The longest decline in Treasuries this year has left U.S. government debt the cheapest since March 2011 when measured by real yields and the best relative value compared with German bunds in more than two decades.
After inflation, 10-year U.S. notes yielded 0.91 percent last week, or 1.77 percentage points more than real yields on U.K. gilts, the widest spread in 25 months. Versus Germany, the securities are the least costly in 23 years when adjusted for the recent record-low interest rates around the world that distorted the normal relationship, according to FTN Financial.
Federal Reserve Chairman Ben S. Bernanke is counting on Treasuries to contain borrowing costs as the central bank buys $85 billion a month in securities to sustain the economic recovery that lifted U.S. consumer confidence to the highest in almost six years. The better relative yield for U.S. bonds may help bolster demand even as Warren Buffett said this month that he pitied fixed-income investors because of about record-low interest rates.
“The Treasury market is cheaper than almost any other comparable market on a relative value basis,” Jim Vogel, an interest-rate strategist at FTN, said by phone May 15. “There is the thought out there that Treasuries are expensive when in reality they offer the most value given the improving economy and the relative real yield they offer compared to others.”
The Memphis, Tennessee-based firm has correctly been less bearish on bonds than consensus forecasts for the past two years. In May 2012, the firm’s chief economist, Christopher Low, said 10-year yields would fall to 1.5 percent from a then 1.79 percent. They hit that mark three weeks later, and fell as low as 1.38 percent in July. The rate fell three basis points to 1.92 percent as of 9:38 a.m. in New York.
Treasuries due in at least 10 years were yielding 40 basis points more than non-U.S. sovereign debt on May 16, according to Bank of America Merrill Lynch indexes. As recently as September, U.S. rates were lower than those for the rest of the world.
While yields on 10-year Treasuries rose to 1.95 percent last week, below the average of about 5 percent since 1990, they are 60 basis points, or 0.6 percentage point, higher than similar-maturity German bunds. That’s about double the average since 2003. They are five basis points more than gilts, versus an average of about 30 basis points below over the same period.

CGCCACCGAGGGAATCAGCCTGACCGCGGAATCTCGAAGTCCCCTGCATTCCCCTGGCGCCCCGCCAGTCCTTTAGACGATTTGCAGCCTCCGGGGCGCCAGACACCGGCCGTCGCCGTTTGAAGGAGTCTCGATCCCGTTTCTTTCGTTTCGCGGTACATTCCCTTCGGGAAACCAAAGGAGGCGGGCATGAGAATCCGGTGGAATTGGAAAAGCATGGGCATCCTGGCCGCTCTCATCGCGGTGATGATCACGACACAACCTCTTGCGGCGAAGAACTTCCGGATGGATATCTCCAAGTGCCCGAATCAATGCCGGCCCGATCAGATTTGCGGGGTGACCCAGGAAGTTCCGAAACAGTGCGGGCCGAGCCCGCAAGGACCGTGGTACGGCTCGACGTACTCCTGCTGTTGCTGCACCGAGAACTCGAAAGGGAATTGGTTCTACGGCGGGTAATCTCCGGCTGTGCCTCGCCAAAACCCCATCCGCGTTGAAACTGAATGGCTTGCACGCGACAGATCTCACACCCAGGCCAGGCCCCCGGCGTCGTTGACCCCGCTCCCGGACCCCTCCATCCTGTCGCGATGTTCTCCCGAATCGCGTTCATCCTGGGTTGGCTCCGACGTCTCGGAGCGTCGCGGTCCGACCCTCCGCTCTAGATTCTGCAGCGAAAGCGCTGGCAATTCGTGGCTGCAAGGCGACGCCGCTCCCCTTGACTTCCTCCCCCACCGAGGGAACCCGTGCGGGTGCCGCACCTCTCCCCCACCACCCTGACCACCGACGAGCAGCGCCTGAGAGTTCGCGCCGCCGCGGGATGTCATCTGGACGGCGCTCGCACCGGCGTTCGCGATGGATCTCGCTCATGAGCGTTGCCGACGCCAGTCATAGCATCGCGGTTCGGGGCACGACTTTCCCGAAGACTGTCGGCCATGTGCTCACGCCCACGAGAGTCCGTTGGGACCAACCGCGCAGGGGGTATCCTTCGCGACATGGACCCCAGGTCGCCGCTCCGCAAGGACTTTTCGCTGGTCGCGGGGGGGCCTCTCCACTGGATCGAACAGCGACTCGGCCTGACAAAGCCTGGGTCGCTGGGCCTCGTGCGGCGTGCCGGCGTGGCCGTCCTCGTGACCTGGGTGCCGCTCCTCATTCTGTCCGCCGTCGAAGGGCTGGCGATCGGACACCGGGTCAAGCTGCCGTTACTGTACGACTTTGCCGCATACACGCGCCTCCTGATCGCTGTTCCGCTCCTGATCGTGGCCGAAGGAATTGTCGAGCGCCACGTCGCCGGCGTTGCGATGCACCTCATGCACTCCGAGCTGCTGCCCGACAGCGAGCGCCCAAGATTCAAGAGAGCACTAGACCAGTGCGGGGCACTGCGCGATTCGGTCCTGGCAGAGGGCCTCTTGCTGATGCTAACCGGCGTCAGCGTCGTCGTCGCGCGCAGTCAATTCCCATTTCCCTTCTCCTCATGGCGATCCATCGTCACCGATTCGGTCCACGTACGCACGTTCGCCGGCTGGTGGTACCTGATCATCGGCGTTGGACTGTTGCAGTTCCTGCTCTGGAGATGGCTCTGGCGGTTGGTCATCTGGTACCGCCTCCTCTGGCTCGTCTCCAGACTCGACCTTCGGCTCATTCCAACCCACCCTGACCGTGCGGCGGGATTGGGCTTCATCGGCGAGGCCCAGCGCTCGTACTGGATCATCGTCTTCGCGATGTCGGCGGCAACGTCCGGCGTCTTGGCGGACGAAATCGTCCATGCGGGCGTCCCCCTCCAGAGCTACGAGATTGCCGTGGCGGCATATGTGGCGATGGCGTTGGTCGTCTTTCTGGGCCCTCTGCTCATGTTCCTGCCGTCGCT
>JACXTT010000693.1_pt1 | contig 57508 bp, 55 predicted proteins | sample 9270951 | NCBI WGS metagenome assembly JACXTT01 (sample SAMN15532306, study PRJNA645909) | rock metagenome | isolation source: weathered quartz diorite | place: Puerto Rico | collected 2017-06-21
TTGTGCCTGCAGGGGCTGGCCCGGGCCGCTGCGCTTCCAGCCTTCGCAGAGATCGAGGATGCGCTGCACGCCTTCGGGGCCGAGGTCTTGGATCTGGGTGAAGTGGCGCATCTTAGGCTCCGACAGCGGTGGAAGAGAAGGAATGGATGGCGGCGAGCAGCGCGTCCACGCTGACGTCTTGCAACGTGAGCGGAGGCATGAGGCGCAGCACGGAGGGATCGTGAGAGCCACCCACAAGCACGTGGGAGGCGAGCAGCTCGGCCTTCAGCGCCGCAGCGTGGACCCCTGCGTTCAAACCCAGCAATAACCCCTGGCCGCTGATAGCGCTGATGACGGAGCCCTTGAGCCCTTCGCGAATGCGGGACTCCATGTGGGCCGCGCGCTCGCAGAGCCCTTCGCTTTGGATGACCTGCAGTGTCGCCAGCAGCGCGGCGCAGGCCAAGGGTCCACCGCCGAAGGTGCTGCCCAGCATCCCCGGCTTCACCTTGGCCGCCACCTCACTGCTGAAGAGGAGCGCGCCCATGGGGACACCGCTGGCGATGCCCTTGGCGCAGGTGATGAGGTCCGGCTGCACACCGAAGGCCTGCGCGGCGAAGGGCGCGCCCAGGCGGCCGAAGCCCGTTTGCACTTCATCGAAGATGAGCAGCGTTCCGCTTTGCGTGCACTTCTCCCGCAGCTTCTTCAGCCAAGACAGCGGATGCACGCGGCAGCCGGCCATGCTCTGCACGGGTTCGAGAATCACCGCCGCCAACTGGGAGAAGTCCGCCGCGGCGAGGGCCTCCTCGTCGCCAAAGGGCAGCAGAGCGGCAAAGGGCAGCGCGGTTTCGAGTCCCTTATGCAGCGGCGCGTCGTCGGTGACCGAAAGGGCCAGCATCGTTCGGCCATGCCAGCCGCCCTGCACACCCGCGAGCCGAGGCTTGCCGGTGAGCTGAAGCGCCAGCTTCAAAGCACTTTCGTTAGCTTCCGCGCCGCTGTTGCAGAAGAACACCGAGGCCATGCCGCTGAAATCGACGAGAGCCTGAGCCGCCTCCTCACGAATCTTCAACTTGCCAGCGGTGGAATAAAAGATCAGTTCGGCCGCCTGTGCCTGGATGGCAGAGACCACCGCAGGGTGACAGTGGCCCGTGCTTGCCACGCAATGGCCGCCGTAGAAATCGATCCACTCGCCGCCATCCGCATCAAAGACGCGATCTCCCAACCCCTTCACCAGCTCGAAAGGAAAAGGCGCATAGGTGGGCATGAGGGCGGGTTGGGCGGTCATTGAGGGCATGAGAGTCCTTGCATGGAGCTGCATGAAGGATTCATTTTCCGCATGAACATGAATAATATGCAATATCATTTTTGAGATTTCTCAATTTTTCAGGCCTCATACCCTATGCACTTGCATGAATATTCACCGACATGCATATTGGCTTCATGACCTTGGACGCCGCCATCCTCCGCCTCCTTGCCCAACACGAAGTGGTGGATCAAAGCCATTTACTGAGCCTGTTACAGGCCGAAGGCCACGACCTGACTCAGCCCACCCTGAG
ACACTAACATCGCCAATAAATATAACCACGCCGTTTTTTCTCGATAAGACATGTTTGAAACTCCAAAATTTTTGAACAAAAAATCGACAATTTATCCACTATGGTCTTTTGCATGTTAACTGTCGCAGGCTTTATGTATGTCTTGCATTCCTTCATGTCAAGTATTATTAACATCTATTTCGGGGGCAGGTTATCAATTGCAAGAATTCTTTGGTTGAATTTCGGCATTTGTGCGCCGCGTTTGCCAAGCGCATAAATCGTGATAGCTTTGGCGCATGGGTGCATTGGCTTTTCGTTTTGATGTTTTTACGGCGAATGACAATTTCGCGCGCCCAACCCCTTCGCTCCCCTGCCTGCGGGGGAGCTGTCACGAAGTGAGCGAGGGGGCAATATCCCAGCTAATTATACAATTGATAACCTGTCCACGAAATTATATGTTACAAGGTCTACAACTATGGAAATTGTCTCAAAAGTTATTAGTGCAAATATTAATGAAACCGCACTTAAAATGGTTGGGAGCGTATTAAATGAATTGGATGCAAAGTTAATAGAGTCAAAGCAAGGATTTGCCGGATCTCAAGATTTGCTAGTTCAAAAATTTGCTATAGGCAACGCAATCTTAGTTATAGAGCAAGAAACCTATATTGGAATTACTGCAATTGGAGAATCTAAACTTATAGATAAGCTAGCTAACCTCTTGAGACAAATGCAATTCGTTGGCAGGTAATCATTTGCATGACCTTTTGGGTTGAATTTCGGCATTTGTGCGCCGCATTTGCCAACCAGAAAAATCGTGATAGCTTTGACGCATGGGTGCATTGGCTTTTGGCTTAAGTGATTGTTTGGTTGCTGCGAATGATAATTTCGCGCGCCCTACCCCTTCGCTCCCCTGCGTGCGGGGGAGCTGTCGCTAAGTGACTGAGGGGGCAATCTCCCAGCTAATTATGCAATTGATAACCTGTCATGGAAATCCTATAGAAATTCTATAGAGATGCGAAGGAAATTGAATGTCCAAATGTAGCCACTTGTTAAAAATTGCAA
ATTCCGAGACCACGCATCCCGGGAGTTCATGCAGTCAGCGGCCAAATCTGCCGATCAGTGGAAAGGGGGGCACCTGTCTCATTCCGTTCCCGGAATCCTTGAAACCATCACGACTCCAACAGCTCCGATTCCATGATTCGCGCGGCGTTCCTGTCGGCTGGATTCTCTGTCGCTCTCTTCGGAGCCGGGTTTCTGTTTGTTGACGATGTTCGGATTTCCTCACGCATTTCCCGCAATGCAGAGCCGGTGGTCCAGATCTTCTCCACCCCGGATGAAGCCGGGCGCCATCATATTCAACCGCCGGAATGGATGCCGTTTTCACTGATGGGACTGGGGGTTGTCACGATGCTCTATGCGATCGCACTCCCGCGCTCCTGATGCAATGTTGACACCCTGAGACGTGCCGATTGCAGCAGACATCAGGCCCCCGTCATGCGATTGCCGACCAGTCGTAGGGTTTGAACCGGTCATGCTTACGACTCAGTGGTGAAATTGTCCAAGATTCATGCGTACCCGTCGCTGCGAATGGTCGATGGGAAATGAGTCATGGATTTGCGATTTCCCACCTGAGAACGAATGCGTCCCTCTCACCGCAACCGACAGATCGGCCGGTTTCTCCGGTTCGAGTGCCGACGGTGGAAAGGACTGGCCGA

“As expensive as Treasuries are, if you compare them to other developed markets it makes it easier to own them,” Raman Srivastava, the head of global fixed income at Boston-based Standish Mellon Asset Management Company LLC, which manages $170 billion, said in a telephone interview on May 15.
In FTN’s analysis, which adjusts for today’s record low interest rates around the world as monetary policies from the U.S., euro zone, the U.K. and Bank of Japan converge to give a more-accurate reading of relative value, Treasuries are about 30 percent cheaper than average, according to Vogel.
Treasury 10-year notes fell in each of the past three weeks, the longest stretch since December. Yields have risen from 1.66 percent on April 26 amid reports showing gains in jobs and consumer confidence. The price of the benchmark 1.75 percent security due May 2023 declined 15/32 last week, or $4.69 per $1,000 face amount, to 98 5/32, Bloomberg Bond Trader data show.
Savers dependent on bond payments are “victims” of central bank policies to lower borrowing costs, Buffett, the chief executive officer of Berkshire Hathaway Inc., said at the company’s annual shareholder’s meeting in Omaha, Nebraska, May 4.
“I feel sorry for people that have clung to fixed-dollar investments,” he said.